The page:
Gov. Jan Brewer said it wasn't easy being one of the few women in a state Legislature dominated by men back in the early 1980s.
"We women had to strive a little bit harder and be a little bit smarter and work at it on a daily basis," she said Thursday at an event featuring three women who served as Arizona governor.
Today, according to the Arizona Women's Political Caucus, the state Legislature ranks third in the nation in its percentage of women lawmakers. Thirty-one of the 90 state legislators are women.
Brewer attributed women's progress in leadership roles to the work of pioneers such as Rose Mofford, Arizona's first woman governor, who broke the glass ceilings.
"Before all of us, they started breaking that glass," Brewer said. "And now I see that there is somewhat more of a parity that we participate in."
Brewer joined former Govs. Jane Dee Hull and Mofford, and, by video, Janet Napolitano at a luncheon panel to discuss their roles as chief executive.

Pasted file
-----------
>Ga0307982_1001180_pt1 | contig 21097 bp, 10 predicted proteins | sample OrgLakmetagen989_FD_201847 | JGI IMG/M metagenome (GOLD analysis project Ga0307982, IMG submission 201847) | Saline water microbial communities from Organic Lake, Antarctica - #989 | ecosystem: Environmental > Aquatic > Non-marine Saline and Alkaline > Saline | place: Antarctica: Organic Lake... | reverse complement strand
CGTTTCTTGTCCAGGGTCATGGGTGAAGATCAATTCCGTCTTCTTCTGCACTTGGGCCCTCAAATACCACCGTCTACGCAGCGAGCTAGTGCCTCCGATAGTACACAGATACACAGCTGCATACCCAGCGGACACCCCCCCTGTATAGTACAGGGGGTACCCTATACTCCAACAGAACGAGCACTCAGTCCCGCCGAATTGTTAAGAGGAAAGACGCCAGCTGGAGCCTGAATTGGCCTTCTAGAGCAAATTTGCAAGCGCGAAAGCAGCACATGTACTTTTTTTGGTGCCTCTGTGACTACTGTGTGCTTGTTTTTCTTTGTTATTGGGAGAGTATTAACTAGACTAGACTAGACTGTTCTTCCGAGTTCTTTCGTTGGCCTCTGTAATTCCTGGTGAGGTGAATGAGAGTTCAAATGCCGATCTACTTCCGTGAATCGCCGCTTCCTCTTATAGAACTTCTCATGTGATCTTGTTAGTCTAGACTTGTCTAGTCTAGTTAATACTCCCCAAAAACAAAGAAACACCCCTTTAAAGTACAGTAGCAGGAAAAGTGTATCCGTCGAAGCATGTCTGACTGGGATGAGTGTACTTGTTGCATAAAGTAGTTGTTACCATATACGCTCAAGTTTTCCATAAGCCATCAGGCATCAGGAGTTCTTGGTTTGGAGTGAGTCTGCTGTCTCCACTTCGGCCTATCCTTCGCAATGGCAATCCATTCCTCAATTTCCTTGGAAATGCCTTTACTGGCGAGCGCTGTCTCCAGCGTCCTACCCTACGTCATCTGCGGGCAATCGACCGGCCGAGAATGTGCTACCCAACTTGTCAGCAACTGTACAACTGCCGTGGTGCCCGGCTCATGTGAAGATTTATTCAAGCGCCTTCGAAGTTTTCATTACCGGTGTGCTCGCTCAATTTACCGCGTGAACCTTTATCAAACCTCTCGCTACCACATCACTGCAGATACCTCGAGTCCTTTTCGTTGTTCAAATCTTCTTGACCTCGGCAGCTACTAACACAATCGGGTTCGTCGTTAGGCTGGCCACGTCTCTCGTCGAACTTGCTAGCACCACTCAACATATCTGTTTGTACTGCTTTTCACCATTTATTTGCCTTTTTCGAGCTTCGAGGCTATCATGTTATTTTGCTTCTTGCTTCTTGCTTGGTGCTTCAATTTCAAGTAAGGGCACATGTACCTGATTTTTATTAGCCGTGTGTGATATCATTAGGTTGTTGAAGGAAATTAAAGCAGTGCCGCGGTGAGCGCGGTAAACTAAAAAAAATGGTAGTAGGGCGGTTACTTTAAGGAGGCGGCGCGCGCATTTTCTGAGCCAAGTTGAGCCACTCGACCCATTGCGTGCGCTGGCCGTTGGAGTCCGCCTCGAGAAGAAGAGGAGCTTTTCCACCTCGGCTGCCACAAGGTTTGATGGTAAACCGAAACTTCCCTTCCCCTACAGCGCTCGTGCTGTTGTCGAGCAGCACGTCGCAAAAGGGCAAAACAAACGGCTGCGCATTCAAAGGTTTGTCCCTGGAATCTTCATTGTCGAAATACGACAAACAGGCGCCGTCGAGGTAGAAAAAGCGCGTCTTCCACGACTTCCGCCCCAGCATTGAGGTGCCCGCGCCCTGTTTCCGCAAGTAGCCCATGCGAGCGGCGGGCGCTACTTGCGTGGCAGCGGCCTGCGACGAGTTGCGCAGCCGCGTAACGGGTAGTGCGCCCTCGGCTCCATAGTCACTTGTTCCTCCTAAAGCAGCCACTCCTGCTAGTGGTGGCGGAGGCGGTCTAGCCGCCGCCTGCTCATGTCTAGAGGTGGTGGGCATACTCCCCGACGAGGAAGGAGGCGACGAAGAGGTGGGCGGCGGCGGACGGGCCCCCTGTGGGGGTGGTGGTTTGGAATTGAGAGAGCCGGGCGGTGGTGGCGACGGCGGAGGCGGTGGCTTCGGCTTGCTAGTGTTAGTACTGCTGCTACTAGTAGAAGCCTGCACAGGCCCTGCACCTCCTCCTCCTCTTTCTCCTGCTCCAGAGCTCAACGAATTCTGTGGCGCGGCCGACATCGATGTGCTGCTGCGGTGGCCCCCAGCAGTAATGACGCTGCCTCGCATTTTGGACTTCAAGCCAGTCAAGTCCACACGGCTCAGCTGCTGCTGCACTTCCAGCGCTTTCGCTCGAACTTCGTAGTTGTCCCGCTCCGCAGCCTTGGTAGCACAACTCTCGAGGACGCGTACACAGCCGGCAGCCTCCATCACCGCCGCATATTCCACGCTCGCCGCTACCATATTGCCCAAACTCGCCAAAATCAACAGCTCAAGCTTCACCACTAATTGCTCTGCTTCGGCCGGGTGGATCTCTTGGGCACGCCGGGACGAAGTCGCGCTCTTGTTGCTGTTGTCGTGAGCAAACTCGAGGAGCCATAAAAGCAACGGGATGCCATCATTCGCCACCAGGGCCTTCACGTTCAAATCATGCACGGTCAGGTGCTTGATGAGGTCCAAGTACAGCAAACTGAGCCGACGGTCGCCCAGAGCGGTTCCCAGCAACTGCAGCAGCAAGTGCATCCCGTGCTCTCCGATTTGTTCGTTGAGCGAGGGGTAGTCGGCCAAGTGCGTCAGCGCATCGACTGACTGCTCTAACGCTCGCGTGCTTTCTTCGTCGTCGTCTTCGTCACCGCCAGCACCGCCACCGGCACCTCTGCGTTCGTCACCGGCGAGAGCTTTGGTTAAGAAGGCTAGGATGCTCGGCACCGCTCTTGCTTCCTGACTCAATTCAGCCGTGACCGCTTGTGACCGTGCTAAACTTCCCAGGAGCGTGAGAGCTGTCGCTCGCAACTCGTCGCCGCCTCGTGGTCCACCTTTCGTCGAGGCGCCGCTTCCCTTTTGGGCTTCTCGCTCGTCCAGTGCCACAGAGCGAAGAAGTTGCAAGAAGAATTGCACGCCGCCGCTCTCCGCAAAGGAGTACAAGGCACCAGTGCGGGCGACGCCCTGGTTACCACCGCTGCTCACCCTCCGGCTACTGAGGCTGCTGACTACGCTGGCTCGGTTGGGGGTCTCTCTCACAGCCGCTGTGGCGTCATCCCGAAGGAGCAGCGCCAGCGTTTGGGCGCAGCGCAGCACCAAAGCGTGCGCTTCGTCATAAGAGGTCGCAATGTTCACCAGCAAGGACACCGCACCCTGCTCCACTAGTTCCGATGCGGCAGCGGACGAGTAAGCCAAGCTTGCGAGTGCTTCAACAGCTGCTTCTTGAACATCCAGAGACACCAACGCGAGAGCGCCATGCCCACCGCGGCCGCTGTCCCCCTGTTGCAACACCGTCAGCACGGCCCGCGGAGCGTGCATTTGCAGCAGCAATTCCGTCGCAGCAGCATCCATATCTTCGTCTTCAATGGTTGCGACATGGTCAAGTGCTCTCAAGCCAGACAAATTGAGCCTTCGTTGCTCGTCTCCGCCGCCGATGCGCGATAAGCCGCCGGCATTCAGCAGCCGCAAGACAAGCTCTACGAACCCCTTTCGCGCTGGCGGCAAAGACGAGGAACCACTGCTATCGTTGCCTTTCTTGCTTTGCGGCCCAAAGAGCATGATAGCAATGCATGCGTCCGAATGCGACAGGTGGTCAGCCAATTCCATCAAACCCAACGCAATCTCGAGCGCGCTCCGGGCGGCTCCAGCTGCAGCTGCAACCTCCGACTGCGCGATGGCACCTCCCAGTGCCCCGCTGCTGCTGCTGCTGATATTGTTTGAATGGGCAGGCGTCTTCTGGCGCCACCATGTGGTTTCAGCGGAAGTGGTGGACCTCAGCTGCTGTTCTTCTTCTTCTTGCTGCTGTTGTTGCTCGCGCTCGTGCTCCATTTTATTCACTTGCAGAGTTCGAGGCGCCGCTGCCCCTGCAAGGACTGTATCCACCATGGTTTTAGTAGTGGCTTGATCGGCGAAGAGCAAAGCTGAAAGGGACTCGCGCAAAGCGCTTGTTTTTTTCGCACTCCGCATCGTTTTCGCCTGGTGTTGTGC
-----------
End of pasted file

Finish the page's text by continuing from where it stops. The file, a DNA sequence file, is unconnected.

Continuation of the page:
Mofford said her life changed immediately when she received a call, as secretary of state, telling her she would replace impeached Gov. Evan Mecham.
"Everything went upside down," she said.
Hull, who became governor after Gov. Fife Symington's criminal conviction in 1997, said the number of women currently in the Legislature as well as during her tenure as governor shows that women are gaining and doing well in leadership positions.
"I am very proud of how Arizona's women have succeeded," Hull said.
The event was co-sponsored by Arizona State University's Alumni Association and az magazine, which honored Mofford as its 2011 Woman of the Year.
Luncheon moderator Christine Wilkinson, senior vice president and secretary of ASU, said each of the former governors shows that leadership doesn't depend on gender, though there are still many areas where women and minorities haven't been able to attain leadership positions.
"It's important to strive for that and assist one another in helping doors and encouraging others," Wilkinson said.